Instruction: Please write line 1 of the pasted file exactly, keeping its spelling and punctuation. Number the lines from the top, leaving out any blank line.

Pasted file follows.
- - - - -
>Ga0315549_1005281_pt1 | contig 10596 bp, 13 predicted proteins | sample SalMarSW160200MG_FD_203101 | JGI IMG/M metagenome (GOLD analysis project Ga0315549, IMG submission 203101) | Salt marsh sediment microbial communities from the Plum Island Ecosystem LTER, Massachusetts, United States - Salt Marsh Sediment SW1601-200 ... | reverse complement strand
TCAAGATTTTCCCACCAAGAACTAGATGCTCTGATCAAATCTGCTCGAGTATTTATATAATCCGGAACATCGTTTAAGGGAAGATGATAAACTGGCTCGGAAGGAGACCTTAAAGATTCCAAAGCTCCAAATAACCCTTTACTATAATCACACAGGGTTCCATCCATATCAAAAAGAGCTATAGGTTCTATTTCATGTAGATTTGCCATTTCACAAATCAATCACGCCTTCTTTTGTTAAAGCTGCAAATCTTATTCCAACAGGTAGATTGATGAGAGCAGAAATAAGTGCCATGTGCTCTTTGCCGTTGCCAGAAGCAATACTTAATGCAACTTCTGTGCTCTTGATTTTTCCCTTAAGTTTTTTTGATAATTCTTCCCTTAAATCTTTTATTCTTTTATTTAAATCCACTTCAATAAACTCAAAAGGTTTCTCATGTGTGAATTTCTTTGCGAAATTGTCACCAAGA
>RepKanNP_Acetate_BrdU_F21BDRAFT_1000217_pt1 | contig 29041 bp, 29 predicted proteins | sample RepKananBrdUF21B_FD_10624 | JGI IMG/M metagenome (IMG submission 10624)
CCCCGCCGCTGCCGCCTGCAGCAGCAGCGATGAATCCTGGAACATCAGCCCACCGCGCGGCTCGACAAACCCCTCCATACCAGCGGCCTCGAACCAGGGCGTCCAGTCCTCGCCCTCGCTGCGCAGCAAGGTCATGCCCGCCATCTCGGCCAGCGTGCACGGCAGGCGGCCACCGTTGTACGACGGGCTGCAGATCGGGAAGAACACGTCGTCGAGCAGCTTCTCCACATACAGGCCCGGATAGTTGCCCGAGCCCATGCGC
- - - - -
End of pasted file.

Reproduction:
>Ga0315549_1005281_pt1 | contig 10596 bp, 13 predicted proteins | sample SalMarSW160200MG_FD_203101 | JGI IMG/M metagenome (GOLD analysis project Ga0315549, IMG submission 203101) | Salt marsh sediment microbial communities from the Plum Island Ecosystem LTER, Massachusetts, United States - Salt Marsh Sediment SW1601-200 ... | reverse complement strand